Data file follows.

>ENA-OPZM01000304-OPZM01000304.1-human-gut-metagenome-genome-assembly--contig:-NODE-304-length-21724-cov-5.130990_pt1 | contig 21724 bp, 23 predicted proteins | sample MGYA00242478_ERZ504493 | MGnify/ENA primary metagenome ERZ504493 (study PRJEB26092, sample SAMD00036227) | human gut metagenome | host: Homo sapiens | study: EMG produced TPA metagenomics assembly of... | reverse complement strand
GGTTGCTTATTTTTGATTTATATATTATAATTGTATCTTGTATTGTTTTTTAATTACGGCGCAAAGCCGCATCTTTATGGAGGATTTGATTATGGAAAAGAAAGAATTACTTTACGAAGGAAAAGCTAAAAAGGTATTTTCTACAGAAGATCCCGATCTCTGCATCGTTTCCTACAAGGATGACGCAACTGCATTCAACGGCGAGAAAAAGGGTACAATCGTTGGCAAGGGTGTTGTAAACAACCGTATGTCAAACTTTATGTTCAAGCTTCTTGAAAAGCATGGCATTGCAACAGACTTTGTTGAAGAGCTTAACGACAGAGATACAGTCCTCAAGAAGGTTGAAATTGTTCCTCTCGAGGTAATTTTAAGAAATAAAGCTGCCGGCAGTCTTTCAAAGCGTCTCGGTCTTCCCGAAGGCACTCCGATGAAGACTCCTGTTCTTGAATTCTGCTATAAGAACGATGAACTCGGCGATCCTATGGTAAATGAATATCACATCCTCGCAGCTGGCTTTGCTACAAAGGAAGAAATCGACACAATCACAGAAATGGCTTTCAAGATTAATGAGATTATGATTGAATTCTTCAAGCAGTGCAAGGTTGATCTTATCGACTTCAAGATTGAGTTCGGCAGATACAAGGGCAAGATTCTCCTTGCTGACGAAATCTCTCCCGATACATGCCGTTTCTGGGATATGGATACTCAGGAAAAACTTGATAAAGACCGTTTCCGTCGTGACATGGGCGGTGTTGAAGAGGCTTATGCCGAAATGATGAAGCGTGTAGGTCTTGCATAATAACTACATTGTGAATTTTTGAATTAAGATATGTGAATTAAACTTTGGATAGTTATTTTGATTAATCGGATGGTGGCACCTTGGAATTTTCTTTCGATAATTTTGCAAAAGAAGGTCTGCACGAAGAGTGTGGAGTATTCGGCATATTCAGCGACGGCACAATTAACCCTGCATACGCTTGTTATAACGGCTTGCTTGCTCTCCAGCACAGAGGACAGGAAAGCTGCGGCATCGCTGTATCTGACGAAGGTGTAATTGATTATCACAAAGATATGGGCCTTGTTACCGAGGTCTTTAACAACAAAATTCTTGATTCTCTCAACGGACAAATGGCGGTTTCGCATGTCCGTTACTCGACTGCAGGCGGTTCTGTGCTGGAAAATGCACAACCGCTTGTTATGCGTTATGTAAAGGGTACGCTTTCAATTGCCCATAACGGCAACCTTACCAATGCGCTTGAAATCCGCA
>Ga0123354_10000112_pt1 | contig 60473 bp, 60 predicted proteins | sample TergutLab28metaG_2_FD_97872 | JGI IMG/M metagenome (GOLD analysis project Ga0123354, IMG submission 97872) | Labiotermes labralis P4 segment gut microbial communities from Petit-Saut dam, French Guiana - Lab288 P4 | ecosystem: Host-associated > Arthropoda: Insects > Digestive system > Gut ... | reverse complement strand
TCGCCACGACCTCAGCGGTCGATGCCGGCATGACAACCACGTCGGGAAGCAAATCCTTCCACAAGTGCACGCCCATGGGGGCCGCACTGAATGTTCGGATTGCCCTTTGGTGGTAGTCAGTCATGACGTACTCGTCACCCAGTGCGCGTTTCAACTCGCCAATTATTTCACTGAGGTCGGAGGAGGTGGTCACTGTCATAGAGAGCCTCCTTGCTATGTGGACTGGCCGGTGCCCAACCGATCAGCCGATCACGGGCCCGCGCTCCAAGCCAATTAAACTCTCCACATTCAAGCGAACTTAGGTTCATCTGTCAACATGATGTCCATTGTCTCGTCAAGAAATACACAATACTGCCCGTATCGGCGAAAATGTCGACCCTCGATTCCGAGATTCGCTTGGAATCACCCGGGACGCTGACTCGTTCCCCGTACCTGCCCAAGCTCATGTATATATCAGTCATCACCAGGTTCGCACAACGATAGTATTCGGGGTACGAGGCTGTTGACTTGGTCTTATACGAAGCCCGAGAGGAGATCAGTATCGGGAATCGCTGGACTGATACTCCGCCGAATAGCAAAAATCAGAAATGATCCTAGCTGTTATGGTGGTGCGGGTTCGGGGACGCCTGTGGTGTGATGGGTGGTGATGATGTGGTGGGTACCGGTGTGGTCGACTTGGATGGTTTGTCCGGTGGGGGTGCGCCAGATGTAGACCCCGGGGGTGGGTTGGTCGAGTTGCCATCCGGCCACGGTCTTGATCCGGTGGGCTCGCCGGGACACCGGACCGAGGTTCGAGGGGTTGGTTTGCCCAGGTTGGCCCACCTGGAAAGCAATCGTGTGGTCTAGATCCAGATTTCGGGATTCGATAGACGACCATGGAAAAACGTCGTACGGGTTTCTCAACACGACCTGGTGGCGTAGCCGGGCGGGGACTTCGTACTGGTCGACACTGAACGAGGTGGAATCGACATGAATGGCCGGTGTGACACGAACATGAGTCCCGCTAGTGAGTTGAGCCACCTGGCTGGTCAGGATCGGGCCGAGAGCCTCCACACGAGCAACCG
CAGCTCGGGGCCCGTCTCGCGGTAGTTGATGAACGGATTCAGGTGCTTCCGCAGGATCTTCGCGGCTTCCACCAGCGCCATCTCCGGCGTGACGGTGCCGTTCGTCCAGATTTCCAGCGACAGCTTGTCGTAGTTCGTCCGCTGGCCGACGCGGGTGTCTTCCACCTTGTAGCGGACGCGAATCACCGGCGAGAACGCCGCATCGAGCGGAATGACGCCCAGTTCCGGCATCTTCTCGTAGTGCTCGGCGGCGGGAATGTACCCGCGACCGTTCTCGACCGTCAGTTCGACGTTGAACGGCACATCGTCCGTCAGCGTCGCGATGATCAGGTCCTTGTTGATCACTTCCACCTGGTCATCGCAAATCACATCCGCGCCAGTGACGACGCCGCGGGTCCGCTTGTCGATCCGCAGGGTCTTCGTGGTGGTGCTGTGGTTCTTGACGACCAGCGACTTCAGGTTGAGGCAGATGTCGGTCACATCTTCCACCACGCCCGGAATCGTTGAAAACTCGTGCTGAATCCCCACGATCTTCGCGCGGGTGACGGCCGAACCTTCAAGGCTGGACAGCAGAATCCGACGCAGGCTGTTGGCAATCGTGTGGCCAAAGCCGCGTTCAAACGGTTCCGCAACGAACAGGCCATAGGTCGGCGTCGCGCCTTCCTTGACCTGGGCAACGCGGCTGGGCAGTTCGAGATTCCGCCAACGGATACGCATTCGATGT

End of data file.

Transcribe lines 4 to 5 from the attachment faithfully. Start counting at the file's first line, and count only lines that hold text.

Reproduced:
TCGCCACGACCTCAGCGGTCGATGCCGGCATGACAACCACGTCGGGAAGCAAATCCTTCCACAAGTGCACGCCCATGGGGGCCGCACTGAATGTTCGGATTGCCCTTTGGTGGTAGTCAGTCATGACGTACTCGTCACCCAGTGCGCGTTTCAACTCGCCAATTATTTCACTGAGGTCGGAGGAGGTGGTCACTGTCATAGAGAGCCTCCTTGCTATGTGGACTGGCCGGTGCCCAACCGATCAGCCGATCACGGGCCCGCGCTCCAAGCCAATTAAACTCTCCACATTCAAGCGAACTTAGGTTCATCTGTCAACATGATGTCCATTGTCTCGTCAAGAAATACACAATACTGCCCGTATCGGCGAAAATGTCGACCCTCGATTCCGAGATTCGCTTGGAATCACCCGGGACGCTGACTCGTTCCCCGTACCTGCCCAAGCTCATGTATATATCAGTCATCACCAGGTTCGCACAACGATAGTATTCGGGGTACGAGGCTGTTGACTTGGTCTTATACGAAGCCCGAGAGGAGATCAGTATCGGGAATCGCTGGACTGATACTCCGCCGAATAGCAAAAATCAGAAATGATCCTAGCTGTTATGGTGGTGCGGGTTCGGGGACGCCTGTGGTGTGATGGGTGGTGATGATGTGGTGGGTACCGGTGTGGTCGACTTGGATGGTTTGTCCGGTGGGGGTGCGCCAGATGTAGACCCCGGGGGTGGGTTGGTCGAGTTGCCATCCGGCCACGGTCTTGATCCGGTGGGCTCGCCGGGACACCGGACCGAGGTTCGAGGGGTTGGTTTGCCCAGGTTGGCCCACCTGGAAAGCAATCGTGTGGTCTAGATCCAGATTTCGGGATTCGATAGACGACCATGGAAAAACGTCGTACGGGTTTCTCAACACGACCTGGTGGCGTAGCCGGGCGGGGACTTCGTACTGGTCGACACTGAACGAGGTGGAATCGACATGAATGGCCGGTGTGACACGAACATGAGTCCCGCTAGTGAGTTGAGCCACCTGGCTGGTCAGGATCGGGCCGAGAGCCTCCACACGAGCAACCG
CAGCTCGGGGCCCGTCTCGCGGTAGTTGATGAACGGATTCAGGTGCTTCCGCAGGATCTTCGCGGCTTCCACCAGCGCCATCTCCGGCGTGACGGTGCCGTTCGTCCAGATTTCCAGCGACAGCTTGTCGTAGTTCGTCCGCTGGCCGACGCGGGTGTCTTCCACCTTGTAGCGGACGCGAATCACCGGCGAGAACGCCGCATCGAGCGGAATGACGCCCAGTTCCGGCATCTTCTCGTAGTGCTCGGCGGCGGGAATGTACCCGCGACCGTTCTCGACCGTCAGTTCGACGTTGAACGGCACATCGTCCGTCAGCGTCGCGATGATCAGGTCCTTGTTGATCACTTCCACCTGGTCATCGCAAATCACATCCGCGCCAGTGACGACGCCGCGGGTCCGCTTGTCGATCCGCAGGGTCTTCGTGGTGGTGCTGTGGTTCTTGACGACCAGCGACTTCAGGTTGAGGCAGATGTCGGTCACATCTTCCACCACGCCCGGAATCGTTGAAAACTCGTGCTGAATCCCCACGATCTTCGCGCGGGTGACGGCCGAACCTTCAAGGCTGGACAGCAGAATCCGACGCAGGCTGTTGGCAATCGTGTGGCCAAAGCCGCGTTCAAACGGTTCCGCAACGAACAGGCCATAGGTCGGCGTCGCGCCTTCCTTGACCTGGGCAACGCGGCTGGGCAGTTCGAGATTCCGCCAACGGATACGCATTCGATGT